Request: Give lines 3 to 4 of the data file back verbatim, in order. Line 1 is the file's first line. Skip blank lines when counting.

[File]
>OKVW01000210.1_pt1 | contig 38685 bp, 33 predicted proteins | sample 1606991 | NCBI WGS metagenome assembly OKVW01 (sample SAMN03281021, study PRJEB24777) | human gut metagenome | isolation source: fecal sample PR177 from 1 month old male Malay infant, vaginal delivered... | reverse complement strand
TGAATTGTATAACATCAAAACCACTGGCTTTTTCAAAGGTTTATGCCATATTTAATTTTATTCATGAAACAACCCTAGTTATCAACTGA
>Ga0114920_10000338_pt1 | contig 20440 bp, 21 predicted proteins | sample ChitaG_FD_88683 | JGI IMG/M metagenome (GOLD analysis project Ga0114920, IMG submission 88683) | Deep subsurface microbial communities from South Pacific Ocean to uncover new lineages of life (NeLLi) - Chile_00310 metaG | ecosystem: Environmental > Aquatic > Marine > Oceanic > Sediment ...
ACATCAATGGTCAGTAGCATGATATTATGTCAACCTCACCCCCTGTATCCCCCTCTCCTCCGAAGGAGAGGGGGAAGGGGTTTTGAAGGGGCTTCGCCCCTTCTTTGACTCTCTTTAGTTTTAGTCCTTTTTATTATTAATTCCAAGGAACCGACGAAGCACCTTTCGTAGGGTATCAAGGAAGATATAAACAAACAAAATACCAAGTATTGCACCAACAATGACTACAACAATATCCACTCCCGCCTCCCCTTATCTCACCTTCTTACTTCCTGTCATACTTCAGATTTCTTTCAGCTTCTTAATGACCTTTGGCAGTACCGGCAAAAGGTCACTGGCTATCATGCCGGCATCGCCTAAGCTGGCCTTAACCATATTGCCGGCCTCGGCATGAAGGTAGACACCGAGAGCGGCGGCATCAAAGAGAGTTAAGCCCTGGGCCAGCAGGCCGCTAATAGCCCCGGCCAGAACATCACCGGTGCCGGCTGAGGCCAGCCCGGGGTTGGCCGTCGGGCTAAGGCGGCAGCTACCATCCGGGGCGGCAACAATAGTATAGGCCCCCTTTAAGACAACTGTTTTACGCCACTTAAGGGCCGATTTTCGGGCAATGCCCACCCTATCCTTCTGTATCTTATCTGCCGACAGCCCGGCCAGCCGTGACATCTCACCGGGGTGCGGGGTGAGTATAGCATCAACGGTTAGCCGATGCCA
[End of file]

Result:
>Ga0114920_10000338_pt1 | contig 20440 bp, 21 predicted proteins | sample ChitaG_FD_88683 | JGI IMG/M metagenome (GOLD analysis project Ga0114920, IMG submission 88683) | Deep subsurface microbial communities from South Pacific Ocean to uncover new lineages of life (NeLLi) - Chile_00310 metaG | ecosystem: Environmental > Aquatic > Marine > Oceanic > Sediment ...
ACATCAATGGTCAGTAGCATGATATTATGTCAACCTCACCCCCTGTATCCCCCTCTCCTCCGAAGGAGAGGGGGAAGGGGTTTTGAAGGGGCTTCGCCCCTTCTTTGACTCTCTTTAGTTTTAGTCCTTTTTATTATTAATTCCAAGGAACCGACGAAGCACCTTTCGTAGGGTATCAAGGAAGATATAAACAAACAAAATACCAAGTATTGCACCAACAATGACTACAACAATATCCACTCCCGCCTCCCCTTATCTCACCTTCTTACTTCCTGTCATACTTCAGATTTCTTTCAGCTTCTTAATGACCTTTGGCAGTACCGGCAAAAGGTCACTGGCTATCATGCCGGCATCGCCTAAGCTGGCCTTAACCATATTGCCGGCCTCGGCATGAAGGTAGACACCGAGAGCGGCGGCATCAAAGAGAGTTAAGCCCTGGGCCAGCAGGCCGCTAATAGCCCCGGCCAGAACATCACCGGTGCCGGCTGAGGCCAGCCCGGGGTTGGCCGTCGGGCTAAGGCGGCAGCTACCATCCGGGGCGGCAACAATAGTATAGGCCCCCTTTAAGACAACTGTTTTACGCCACTTAAGGGCCGATTTTCGGGCAATGCCCACCCTATCCTTCTGTATCTTATCTGCCGACAGCCCGGCCAGCCGTGACATCTCACCGGGGTGCGGGGTGAGTATAGCATCAACGGTTAGCCGATGCCA